Mr. Booth said, “My favorite part of band is seeing the students improve their talents and watching pieces of music come together.” He loves teaching and playing his guitar, and he tries to pick fun songs that students will enjoy. Josh Rasmussen, an eighth-grade band student, remarked, “The pieces that we play are fun, and I like being challenged so that I can get better.” 

Band students are preparing for their coming concerts. The songs they are currently playing include: music from Wicked, Eye of the Tiger, and a Christmas Medley for 9th grade; Swahili Folk Hymn, I Want to Hold Your Hand (by the Beatles), and Yule Play the Classics for 8th grade; and Power Rock (We Will Rock You and Another One Bites the Dust), and Centurion for 7th grade.

Kielle Popham, an eighth-grade percussionist, said that she enjoys percussion because she likes to play a variety of instruments. She also enjoys playing and talking to her friends. Kelsie Taylor, a ninth-grade percussionist, said, “I play percussion because we get to play a lot of different instruments and we have unique parts.” She added that she is excited to participate in the festival that ninth graders get to be in. “It should be awesome!” she said.  Maryanne Cheney, an SJHS eighth grader, explained that she plays the clarinet because she thinks it sounds the best. She likes how Mr. Booth is always “fun and happy and cool.” 

Although the band works really hard, all the practice is worth it. Overall, students enjoy performing in assemblies and concerts. Many are excited for the festivals. They love the songs that they are working on. Zach Folette, a seventh-grade band member, said that his favorite is Centurion. “It’s a really powerful song,” he said. Zach is excited for the future concerts. Courtney  Chadwick, an eighth-grade clarinet player, said that her favorite part is “just learning a lot of new songs. Just playing.” She wanted to play the clarinet because she has lots of family members who play it, too.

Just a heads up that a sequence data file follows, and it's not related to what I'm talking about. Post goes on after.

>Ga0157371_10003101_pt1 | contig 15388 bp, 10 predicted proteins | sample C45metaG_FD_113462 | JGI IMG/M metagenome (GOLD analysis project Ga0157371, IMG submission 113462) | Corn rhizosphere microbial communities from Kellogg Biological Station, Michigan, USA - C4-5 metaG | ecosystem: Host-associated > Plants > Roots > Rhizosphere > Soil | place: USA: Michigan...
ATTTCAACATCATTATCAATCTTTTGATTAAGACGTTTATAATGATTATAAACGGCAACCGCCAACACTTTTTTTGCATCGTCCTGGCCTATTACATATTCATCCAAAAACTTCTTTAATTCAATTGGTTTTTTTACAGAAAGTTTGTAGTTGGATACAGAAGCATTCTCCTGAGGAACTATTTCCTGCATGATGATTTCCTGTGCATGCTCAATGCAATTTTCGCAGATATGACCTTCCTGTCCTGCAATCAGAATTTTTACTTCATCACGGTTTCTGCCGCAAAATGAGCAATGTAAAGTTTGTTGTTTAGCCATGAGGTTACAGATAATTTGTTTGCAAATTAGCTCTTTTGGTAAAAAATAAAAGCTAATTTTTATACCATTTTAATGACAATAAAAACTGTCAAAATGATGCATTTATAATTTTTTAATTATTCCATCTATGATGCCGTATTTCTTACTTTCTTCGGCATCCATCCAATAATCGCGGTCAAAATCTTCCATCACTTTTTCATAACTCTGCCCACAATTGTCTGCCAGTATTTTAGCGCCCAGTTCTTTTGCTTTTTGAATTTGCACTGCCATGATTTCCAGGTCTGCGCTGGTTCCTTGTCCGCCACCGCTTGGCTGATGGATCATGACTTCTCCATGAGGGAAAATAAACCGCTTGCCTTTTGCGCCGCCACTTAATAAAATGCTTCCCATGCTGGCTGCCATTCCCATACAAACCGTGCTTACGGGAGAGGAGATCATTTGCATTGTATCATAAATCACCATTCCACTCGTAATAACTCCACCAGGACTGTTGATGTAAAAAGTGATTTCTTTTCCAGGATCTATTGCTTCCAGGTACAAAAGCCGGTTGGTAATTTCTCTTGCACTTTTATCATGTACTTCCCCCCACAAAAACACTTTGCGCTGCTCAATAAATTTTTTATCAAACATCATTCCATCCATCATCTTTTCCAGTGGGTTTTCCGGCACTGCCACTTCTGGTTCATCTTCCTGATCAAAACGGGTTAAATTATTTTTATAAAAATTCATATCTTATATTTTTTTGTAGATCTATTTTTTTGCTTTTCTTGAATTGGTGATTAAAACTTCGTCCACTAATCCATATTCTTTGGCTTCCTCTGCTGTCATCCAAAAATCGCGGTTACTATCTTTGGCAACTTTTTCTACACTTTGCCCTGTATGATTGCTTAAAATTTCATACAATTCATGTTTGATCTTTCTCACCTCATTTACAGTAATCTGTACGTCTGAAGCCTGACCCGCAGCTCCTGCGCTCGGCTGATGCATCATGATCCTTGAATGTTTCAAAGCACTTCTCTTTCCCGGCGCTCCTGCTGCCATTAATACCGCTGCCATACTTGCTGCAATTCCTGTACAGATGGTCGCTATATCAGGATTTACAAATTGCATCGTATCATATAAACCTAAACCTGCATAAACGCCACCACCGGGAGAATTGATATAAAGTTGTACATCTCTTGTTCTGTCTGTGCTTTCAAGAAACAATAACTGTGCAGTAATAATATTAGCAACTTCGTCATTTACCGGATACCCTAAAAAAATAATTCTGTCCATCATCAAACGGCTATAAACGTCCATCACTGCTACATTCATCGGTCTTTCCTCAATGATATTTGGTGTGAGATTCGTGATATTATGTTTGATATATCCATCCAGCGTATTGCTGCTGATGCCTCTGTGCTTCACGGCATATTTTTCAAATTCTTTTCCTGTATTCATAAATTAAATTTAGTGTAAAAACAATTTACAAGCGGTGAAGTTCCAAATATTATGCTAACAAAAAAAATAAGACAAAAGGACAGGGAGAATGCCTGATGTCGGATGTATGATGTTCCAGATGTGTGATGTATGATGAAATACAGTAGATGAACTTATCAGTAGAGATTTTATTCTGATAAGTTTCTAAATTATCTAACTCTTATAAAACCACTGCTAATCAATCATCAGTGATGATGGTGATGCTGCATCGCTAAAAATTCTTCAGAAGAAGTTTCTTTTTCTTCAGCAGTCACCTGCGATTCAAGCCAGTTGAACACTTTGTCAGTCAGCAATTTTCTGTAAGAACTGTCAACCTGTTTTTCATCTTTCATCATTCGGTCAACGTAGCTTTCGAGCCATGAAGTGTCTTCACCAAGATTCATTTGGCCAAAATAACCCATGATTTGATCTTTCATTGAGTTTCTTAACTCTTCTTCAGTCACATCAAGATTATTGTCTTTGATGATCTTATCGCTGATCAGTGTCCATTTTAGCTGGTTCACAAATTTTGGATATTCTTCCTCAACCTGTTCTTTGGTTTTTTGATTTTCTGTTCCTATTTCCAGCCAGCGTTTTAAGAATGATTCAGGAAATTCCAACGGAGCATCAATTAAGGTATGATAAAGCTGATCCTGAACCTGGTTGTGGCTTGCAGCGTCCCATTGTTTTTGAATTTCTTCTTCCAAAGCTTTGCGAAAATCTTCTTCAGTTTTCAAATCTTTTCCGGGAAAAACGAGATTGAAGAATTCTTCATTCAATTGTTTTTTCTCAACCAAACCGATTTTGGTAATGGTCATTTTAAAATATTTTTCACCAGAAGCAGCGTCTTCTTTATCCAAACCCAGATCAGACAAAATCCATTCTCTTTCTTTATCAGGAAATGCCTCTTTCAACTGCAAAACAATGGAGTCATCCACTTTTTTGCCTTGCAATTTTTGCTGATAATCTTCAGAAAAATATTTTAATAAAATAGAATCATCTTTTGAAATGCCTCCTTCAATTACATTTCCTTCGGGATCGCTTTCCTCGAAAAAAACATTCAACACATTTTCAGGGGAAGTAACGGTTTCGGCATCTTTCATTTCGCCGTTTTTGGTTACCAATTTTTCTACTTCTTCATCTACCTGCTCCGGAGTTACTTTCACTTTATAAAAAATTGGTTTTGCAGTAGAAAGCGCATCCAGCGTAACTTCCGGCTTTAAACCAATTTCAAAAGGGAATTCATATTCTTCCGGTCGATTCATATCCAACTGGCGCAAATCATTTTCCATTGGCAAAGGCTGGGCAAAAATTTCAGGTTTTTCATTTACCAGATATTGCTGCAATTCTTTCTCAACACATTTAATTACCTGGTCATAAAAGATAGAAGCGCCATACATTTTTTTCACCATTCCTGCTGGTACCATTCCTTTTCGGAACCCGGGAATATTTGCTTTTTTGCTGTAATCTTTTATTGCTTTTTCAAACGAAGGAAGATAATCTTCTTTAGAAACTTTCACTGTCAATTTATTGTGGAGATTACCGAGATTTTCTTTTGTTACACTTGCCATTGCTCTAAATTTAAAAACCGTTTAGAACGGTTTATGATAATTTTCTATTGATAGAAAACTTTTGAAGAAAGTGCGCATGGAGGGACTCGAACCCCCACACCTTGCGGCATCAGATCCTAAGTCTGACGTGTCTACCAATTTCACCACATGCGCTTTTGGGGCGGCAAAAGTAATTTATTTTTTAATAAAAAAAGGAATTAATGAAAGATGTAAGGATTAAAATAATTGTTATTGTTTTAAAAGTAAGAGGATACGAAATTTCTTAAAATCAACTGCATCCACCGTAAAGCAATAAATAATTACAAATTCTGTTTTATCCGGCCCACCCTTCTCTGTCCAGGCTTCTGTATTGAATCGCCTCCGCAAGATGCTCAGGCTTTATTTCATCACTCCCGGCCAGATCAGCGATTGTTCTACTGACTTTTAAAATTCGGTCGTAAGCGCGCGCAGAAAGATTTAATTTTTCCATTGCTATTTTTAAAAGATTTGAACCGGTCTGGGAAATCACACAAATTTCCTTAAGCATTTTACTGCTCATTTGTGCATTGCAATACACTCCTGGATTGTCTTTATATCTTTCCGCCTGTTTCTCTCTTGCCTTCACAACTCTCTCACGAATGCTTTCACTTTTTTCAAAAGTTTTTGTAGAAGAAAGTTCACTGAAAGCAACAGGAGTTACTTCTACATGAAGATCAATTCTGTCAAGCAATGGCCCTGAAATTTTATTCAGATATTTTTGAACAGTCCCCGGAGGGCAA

Can Mr. Booth’s awesomeness even be measured? Experts are pretty stumped, but Josh Rasmussen has found a way. He puts it simply: “Chuck Norris wears Mr. Booth’s pajamas.”

Spotlight: Mrs. Packer

Attributions: 
Bailey Patterson, SJHS Staff Writer
Mrs. Packer, the new seventh- and eighth-grade Math teacher at SJHS

Here at Springville Junior High we are Effective Communicators, Responsible Citizens, and Successful Learners.  Well, Mrs. Packer, who teaches seventh- and eighth-grade math is also all of those things. Savannah Grant, an eighth-grade student in Mrs. Packer’s seventh period class, said, “She’s a really good teacher, she doesn't lose any of our assignments.’’ 

Mrs. Packer was raised in Orem and Spanish Fork, and she really enjoys being a math teacher here at SJHS.  Mrs. Packer said, “Teaching math is something I've always wanted to do in life.” Her purpose in teaching math to eighth and seventh graders is that she really wants to help students how to learn math and help them understand math and realize how useful it is.